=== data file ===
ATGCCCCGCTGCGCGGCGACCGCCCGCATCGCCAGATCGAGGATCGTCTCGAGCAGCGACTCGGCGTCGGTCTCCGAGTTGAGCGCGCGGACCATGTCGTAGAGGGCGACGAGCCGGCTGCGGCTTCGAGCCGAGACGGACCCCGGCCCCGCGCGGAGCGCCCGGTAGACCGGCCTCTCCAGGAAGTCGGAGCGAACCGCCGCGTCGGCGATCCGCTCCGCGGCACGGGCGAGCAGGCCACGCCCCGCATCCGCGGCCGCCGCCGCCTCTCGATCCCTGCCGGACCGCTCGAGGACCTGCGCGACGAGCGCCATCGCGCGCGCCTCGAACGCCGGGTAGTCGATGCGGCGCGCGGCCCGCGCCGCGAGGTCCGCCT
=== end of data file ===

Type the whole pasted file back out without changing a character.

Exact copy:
ATGCCCCGCTGCGCGGCGACCGCCCGCATCGCCAGATCGAGGATCGTCTCGAGCAGCGACTCGGCGTCGGTCTCCGAGTTGAGCGCGCGGACCATGTCGTAGAGGGCGACGAGCCGGCTGCGGCTTCGAGCCGAGACGGACCCCGGCCCCGCGCGGAGCGCCCGGTAGACCGGCCTCTCCAGGAAGTCGGAGCGAACCGCCGCGTCGGCGATCCGCTCCGCGGCACGGGCGAGCAGGCCACGCCCCGCATCCGCGGCCGCCGCCGCCTCTCGATCCCTGCCGGACCGCTCGAGGACCTGCGCGACGAGCGCCATCGCGCGCGCCTCGAACGCCGGGTAGTCGATGCGGCGCGCGGCCCGCGCCGCGAGGTCCGCCT